Temporary Access Pass sign in was blocked due to User Credential Policy

General introduction

Temporary Access Pass is a time-limited passcode that allows users to register passwordless methods or recover access to their accounts without knowing their password. It is enabled via an authentication method policy that you can configure in Azure Active Directory. Apart from being time-limited, the TAP can also be configured for one-time use only. This can either be configured on the authentication methods policy so that every TAP created will be one time only (not the best idea at the moment) or at the creation of the TAP on the user authentication methods page.

The issue

The “Temporary Access Pass sign in was blocked due to User Credential Policy” issue is caused by the fact that the user has already used the TAP, and it was configured not to be valid for a second login. To fix this, modify the policy and allow for multi-use TAPs (if it’s not already enabled) then issue a new TAP.

While it makes sense from a general prospective to enable it for one-time use only at the policy level, this is usually impractical. For example, if you are using Autopilot, you’ll be requested to enter your credentials twice before configuring Windows Hello for Business. The first time, you’ll be asked for it at the enrollment phase, and the second time when logging into the user account for the first time. A one-time use TAP policy will create issues in this case. It’s also very common for users to mistakenly log off before configuring a passwordless method. If they do, you’ll need to issue a second TAP. For these reasons, it makes sense to allow a stricter lifetime but allow it to be used multiple times in that timeframe.

Modify the Temporary Access Pass policy:

  • Open authentication methods, then Temporary Access Pass. Authentication Methods | AAD
  • From here, go into Configure. If it’s already set to no, then proceed to the next step. If it’s set to yes then click on Edit.
  • From here, click on Require one-time use, and set it to no. Then save.

Issue a multi-use TAP:

  • Head into All Users | Azure AD, then select the user you want to issue the TAP to.
  • Click on Authentication Methods, then Add authentication method.
  • From the dropdown list, select Temporary Access Pass. Make sure One-time use is on No, then click on Add
  • Send the user the new TAP

How to enable and disable Security Defaults

General introduction

Security Defaults are one of the ways to establish a fundamental identity security baseline for your tenant. Security defaults are a set of security settings to help you protect your organization from the most common security threats. They can be enabled on a tenant with just one click. Well, two, if you count the save button. These settings are aimed at small and medium businesses that might not have an IT team with the knowledge or resources to manually set the standard for their environment.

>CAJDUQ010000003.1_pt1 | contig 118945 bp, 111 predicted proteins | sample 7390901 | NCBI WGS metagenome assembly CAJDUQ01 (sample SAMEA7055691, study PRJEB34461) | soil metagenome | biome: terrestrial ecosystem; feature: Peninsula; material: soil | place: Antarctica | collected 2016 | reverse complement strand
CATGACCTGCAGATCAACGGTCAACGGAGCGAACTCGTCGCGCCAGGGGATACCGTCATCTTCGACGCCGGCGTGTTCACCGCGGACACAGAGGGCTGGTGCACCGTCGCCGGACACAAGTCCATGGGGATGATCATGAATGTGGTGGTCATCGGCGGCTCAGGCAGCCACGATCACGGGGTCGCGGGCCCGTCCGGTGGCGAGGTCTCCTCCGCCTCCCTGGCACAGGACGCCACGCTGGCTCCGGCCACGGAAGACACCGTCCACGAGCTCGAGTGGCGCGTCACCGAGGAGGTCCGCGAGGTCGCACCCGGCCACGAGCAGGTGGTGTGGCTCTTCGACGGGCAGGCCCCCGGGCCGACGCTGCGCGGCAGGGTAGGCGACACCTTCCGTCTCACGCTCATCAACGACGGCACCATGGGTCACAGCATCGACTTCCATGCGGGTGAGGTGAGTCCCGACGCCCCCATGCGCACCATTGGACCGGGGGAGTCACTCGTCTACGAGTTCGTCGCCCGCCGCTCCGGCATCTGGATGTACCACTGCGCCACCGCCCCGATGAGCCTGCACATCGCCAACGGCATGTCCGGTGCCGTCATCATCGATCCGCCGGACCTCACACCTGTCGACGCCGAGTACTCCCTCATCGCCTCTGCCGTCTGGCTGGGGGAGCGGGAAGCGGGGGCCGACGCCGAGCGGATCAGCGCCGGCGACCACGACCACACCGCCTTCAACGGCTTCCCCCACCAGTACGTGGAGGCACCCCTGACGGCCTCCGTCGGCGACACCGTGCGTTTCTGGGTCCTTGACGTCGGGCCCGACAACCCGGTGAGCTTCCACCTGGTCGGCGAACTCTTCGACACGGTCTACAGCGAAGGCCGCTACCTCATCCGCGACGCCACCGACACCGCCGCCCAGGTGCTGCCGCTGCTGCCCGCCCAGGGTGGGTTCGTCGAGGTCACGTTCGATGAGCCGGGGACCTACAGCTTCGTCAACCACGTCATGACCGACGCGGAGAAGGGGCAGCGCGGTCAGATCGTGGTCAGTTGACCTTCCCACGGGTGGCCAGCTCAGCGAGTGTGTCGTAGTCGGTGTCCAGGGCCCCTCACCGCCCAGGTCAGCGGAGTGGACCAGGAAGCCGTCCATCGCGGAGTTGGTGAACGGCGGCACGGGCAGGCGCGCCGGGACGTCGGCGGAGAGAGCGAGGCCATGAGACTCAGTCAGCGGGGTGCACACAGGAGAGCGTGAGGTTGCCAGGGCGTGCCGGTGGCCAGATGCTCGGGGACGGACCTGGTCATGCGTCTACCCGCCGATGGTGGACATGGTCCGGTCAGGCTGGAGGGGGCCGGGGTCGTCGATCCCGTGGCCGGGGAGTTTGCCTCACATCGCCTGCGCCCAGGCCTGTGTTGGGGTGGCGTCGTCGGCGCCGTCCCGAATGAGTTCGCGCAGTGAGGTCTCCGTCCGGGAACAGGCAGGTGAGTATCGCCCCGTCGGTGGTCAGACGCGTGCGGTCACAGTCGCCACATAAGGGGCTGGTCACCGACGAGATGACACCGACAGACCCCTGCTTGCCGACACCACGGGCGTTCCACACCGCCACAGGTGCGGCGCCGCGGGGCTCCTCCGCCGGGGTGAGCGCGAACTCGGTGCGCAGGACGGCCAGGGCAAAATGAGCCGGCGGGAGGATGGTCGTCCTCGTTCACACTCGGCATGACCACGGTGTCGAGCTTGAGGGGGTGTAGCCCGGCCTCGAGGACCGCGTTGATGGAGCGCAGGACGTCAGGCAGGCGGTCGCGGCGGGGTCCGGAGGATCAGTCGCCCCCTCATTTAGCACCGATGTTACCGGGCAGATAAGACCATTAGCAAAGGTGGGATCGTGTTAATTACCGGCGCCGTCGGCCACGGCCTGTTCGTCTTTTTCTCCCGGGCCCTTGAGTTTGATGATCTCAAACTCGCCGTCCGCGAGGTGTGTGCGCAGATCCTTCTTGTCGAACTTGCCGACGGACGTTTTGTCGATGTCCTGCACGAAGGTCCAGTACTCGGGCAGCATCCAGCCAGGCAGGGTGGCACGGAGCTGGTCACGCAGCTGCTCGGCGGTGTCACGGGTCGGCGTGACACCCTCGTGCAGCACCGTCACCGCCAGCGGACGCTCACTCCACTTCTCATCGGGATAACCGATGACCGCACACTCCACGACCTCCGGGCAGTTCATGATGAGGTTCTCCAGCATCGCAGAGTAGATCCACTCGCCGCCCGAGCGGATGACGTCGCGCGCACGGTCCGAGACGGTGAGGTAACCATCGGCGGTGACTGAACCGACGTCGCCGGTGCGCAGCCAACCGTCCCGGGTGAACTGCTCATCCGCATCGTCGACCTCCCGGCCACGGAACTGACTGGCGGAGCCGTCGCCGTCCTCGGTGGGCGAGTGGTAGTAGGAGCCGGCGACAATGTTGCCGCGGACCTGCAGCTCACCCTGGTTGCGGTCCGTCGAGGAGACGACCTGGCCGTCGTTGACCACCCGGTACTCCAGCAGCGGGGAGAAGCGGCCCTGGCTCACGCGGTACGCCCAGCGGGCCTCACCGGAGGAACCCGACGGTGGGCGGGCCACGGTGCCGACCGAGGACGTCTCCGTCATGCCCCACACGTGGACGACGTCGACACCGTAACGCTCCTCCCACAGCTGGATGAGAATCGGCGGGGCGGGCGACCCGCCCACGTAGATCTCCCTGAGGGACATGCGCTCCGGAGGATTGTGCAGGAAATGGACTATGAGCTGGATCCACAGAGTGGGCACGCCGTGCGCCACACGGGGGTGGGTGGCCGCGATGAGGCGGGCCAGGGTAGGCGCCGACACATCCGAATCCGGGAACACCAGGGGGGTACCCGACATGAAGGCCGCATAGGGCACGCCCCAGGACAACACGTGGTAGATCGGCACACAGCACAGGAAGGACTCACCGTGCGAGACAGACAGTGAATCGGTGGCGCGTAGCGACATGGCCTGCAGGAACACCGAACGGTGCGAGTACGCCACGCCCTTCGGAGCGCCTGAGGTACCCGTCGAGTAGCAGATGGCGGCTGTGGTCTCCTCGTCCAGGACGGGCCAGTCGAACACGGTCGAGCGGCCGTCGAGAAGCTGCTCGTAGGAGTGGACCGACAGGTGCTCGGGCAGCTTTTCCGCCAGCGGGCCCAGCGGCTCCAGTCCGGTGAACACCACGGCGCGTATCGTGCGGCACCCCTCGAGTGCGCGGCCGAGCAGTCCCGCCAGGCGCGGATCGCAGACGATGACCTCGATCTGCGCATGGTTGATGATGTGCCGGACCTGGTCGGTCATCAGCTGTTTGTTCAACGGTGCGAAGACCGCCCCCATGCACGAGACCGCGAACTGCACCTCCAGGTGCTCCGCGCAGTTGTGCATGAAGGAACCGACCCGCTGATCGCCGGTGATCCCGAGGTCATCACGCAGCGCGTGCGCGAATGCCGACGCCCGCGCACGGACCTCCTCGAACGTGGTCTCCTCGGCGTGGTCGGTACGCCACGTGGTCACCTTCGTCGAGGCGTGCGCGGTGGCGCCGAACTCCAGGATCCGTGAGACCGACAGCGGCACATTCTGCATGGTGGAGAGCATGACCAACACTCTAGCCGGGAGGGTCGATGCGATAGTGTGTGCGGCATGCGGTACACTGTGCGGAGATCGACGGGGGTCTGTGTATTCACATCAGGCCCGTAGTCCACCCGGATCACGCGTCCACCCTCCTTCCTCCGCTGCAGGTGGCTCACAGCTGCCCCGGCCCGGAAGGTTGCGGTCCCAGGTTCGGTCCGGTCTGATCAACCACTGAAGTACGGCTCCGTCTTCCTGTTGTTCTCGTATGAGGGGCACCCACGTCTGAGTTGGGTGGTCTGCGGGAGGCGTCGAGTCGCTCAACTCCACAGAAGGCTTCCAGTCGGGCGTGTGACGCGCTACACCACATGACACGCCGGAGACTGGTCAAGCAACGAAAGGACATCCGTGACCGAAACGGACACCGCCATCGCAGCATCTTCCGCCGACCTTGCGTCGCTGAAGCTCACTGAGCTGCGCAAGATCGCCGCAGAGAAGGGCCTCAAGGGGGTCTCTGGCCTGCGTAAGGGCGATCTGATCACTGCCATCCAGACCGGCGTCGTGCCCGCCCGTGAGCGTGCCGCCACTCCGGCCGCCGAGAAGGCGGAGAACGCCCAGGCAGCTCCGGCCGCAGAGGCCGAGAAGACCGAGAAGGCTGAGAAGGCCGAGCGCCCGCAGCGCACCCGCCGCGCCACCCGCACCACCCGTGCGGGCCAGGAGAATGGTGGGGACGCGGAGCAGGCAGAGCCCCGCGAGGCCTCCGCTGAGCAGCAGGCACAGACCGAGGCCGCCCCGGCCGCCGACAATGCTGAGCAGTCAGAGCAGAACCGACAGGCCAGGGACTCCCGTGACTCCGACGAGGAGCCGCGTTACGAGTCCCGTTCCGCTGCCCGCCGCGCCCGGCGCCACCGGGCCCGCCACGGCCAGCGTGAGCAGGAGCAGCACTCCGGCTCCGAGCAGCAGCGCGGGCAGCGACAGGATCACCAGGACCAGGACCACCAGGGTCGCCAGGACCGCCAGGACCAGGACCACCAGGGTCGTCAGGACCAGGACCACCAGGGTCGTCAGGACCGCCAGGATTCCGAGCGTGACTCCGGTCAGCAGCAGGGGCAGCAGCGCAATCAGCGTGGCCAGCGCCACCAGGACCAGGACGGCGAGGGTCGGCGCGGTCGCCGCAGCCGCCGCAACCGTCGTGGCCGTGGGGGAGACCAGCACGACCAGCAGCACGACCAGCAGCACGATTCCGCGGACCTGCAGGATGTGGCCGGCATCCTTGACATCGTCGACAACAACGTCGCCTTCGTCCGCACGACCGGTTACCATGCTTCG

If you are currently using Conditional Access Policies, Security Defaults are probably not for you. In more complex environments, going the Conditional Access way can be trickier to manage but provide more benefits, such as the ability to require access from known and compliant devices. Also, Conditional Access Policies require Azure Active Directory Premium P1, and only some organizations are licensed for it.

If you wish to learn more about Conditional Access, I wrote a post about it:

Security Defaults are now activated by default in all the newly created tenants since October 2019, and Microsoft is rolling them out to existing tenants who don’t have Conditional Access Policies enabled.

What Security Defaults will do is:

  1. Requiring users to register for MFA using the Authenticator app. Users will have 14 days to comply before being required to do so.
  2.  Requesting MFA for both users and administrators, especially when a user accesses privileged portals.
  3.  Block legacy authentication protocols which can’t support MFA.

How to enable Security Defaults

  1. Access the Azure AD properties with an admin account by clicking on the following link, or navigating through the portal to Properties: Azure AD Properties | Azure Portal
  2. Click on Manage Security Defaults at the bottom of the page
  3. Set the Security Defaults to Enabled
  4. Save

How to disable Security Defaults

  1. Access the Azure AD properties with an admin account by clicking on the following link or navigating through the portal to PropertiesAzure AD Properties | Azure Portal
  2.  Click on Manage Security Defaults at the bottom of the page
  3.  Set the Security Defaults to Disabled
  4.  Provide a reason for disabling Security Defaults
  5.  Save


If you wish to learn more about Security Defaults, refer to the following documentation page:

Security Defaults | Microsoft Docs

Outlook requires app password for connecting to Exchange Online

Even if most people use modern authentication for connecting with Exchange Online, some users still have to use app passwords to enable connections from Outlook.

For tenants created after August 2017, modern authentication is enabled by default, but some admins have it turned off.

To enable modern authentication for Exchange Online, follow these steps:

  • Let all the basic authentication protocols selected.
  • Click “Save“.

You should aim to disable all the basic authentication protocols as soon as possible.

To enable modern authentication on Outlook 2013, click on the following guide:

Enable Modern Authentication for Office 2013 on Windows devices